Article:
If you have a permanent retainer, if the wire has become loose or the glue has come off.

So, there’s no set date for when you will need to upgrade your retainer, it’s more something that you will have to watch out for.

Just lookout for a retainer that has become bent moved, or its’ shape has changed.

Any of these issues also means the retainer will no longer keep your teeth in their correct position.

If you check the position of your teeth and you feel that your teeth have moved then this is also an indicator that you may need a new retainer.

When this does happen, please do not try to fix the problem yourself, as if you apply too much pressure to the retainer, you can fracture the material and damage your teeth.

So, I suggest that you:

1. Call your Dentist or Orthodontist

If your retainer has broken or hurts another part of your mouth, see your medical professional ASAP to reduce the risk of any more damage being done to your teeth, mouth and retainer.

If you can’t afford to have another one made, discuss this with them, and as there may be a payment plan that you could agree to with the aid of your clinician.

2. Research Emergency Contact Details

A lot of Dentists and Orthodontists have an emergency contact line you can call or text if you need urgent treatment.

Ask your Dentist or Orthodontist if they have such a line so you are able to reach them if your retainer breaks and damages you and your mouth.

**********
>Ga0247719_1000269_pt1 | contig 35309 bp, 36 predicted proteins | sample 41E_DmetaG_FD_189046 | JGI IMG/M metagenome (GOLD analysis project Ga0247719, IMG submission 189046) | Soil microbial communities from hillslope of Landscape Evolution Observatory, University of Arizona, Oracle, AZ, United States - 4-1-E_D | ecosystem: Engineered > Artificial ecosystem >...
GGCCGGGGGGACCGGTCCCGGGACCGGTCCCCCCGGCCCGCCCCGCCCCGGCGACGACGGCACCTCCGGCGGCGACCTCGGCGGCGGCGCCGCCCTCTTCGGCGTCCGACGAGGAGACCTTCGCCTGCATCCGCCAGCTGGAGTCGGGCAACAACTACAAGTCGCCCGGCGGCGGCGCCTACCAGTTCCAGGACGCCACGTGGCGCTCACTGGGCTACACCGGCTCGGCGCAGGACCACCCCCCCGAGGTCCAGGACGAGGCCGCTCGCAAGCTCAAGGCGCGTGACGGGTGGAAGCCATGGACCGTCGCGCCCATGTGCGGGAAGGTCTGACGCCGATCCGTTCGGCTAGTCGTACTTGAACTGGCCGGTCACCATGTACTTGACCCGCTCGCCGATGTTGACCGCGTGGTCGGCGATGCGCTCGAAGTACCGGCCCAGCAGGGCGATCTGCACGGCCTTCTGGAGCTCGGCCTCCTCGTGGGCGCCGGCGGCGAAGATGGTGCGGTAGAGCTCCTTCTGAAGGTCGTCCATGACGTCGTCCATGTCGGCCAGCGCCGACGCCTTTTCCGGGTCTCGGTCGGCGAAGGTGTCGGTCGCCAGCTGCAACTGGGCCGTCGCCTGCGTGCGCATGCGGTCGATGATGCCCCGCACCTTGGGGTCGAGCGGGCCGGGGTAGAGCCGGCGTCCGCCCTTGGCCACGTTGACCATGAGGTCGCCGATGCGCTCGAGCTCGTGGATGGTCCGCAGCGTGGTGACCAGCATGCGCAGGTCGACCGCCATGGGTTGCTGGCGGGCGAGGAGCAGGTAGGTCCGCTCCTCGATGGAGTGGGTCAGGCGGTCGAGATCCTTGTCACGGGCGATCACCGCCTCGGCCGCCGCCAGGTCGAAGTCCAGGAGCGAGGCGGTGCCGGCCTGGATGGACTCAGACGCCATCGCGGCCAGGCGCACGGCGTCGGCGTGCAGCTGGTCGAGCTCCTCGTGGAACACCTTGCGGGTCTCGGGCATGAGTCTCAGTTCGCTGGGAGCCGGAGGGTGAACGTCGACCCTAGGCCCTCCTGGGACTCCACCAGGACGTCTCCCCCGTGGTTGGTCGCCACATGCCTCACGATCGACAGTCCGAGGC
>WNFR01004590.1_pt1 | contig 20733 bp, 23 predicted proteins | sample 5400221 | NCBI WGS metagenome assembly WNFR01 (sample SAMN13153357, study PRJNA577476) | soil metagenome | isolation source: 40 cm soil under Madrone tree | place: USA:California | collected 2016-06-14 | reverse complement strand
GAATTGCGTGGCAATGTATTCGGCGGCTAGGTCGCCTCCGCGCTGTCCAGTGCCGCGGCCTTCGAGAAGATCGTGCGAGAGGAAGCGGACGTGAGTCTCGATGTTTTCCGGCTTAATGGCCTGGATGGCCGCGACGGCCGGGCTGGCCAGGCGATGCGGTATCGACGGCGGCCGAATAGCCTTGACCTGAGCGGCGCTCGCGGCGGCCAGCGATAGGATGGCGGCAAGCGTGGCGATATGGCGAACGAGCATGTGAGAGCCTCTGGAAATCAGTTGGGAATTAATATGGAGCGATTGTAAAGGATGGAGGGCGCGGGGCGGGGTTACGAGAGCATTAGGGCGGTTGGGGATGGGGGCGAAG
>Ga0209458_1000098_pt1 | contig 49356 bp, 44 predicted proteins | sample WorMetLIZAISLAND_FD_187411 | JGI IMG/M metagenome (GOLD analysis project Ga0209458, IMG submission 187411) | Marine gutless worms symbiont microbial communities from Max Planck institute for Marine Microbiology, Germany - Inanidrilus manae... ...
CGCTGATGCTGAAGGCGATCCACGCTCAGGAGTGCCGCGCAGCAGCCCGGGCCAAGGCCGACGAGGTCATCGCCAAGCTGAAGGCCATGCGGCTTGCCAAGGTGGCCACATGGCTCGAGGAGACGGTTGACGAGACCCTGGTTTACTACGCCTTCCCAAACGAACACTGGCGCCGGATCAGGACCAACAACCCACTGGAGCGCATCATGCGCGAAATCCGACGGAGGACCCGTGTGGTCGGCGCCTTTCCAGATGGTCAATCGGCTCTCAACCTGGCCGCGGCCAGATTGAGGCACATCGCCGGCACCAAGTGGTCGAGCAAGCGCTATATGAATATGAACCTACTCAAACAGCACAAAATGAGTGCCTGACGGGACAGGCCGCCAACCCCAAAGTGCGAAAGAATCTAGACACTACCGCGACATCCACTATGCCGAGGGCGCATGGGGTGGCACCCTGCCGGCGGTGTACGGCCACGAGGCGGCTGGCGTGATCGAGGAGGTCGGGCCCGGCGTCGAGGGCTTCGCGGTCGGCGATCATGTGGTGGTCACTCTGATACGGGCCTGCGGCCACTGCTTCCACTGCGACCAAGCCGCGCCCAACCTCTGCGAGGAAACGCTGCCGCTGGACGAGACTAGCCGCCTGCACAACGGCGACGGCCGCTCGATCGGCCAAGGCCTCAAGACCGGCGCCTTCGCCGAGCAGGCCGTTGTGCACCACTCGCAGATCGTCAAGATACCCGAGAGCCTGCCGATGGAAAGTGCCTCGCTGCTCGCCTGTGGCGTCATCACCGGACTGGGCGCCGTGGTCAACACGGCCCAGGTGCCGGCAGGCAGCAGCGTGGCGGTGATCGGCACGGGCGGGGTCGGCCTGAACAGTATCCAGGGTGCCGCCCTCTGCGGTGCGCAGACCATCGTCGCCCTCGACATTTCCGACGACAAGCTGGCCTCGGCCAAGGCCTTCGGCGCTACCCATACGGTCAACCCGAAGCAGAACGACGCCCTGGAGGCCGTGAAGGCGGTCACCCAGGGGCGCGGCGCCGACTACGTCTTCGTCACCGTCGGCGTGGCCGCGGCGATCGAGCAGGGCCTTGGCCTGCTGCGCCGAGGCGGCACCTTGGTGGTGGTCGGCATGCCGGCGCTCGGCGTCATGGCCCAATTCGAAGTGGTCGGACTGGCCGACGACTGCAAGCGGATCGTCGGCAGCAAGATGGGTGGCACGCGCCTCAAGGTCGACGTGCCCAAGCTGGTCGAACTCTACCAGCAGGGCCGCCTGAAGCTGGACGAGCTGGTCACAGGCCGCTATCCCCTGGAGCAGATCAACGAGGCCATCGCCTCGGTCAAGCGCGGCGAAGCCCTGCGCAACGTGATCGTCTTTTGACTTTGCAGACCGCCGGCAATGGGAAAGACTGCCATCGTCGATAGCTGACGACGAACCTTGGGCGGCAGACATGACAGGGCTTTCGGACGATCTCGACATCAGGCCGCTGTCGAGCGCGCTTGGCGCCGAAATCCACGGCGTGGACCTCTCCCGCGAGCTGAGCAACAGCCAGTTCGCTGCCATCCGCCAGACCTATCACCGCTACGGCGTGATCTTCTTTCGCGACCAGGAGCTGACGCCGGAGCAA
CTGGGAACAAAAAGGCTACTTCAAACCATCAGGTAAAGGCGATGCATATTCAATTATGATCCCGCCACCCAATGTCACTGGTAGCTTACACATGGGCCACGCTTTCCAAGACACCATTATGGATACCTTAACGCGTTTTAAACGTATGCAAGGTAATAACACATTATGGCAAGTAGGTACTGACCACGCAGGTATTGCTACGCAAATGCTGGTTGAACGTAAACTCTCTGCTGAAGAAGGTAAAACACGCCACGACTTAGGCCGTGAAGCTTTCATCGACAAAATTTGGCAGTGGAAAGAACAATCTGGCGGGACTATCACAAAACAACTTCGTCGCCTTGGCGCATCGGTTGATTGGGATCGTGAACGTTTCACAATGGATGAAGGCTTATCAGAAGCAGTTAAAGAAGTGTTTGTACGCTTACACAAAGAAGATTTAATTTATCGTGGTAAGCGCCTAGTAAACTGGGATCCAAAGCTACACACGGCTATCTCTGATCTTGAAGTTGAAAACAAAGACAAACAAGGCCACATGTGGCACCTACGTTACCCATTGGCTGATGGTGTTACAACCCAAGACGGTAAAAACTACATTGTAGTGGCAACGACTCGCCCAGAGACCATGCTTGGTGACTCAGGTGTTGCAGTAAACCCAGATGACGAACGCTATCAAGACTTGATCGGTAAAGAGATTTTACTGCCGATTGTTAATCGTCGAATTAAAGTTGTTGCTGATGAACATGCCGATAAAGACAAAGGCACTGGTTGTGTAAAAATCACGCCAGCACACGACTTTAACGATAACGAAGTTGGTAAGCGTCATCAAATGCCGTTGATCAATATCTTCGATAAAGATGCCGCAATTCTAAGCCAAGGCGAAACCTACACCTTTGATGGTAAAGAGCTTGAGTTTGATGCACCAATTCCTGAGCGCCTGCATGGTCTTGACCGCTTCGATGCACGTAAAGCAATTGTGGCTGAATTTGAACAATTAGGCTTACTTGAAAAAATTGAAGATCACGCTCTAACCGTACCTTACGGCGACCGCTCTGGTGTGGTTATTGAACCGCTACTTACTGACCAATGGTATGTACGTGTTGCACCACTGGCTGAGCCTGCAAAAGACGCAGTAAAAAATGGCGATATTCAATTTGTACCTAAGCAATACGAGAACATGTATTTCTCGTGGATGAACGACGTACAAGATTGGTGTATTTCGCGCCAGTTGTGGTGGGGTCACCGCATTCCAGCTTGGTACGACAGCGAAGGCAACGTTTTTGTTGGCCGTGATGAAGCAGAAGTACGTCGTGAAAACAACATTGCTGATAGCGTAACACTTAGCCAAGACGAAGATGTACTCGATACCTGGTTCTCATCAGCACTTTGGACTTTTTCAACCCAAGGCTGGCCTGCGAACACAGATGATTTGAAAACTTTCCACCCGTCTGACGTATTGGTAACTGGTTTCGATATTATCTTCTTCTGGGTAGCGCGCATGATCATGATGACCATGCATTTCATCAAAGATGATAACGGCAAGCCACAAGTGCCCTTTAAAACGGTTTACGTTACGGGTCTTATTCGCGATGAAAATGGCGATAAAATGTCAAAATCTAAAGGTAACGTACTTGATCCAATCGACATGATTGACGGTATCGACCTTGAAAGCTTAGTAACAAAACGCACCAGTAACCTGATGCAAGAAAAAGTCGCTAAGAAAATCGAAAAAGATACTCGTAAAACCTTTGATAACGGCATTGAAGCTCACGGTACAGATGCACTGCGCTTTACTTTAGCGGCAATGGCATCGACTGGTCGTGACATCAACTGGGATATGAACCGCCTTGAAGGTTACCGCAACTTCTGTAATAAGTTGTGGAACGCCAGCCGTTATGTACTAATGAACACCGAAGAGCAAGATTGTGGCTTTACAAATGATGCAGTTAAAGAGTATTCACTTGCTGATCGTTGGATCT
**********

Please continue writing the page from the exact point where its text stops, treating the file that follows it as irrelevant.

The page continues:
As always, if you’re not sure if you need to upgrade your retainer or even if you’re wearing it enough, it’s always a good idea to discuss this with your Dentist.

Wearing a standard dental plate


It’s important to follow the instructions of your Dentist or Orthodontist when it comes to wearing your retainer.

Otherwise, your teeth can shift, especially if you stop wearing your retainer before they tell you to.

So, retaining your teeth can be a long journey, but think of it as an insurance policy for your teeth that is worth keeping.

Remember to think about how your teeth were at the beginning and why you wanted to change the position of your teeth.

Having a beautiful smile may need some maintenance and retention is simply that.

Dr Veronica Roller

By Dr Veronica Roller

Created at June 10, 2021, Updated at September 28, 2021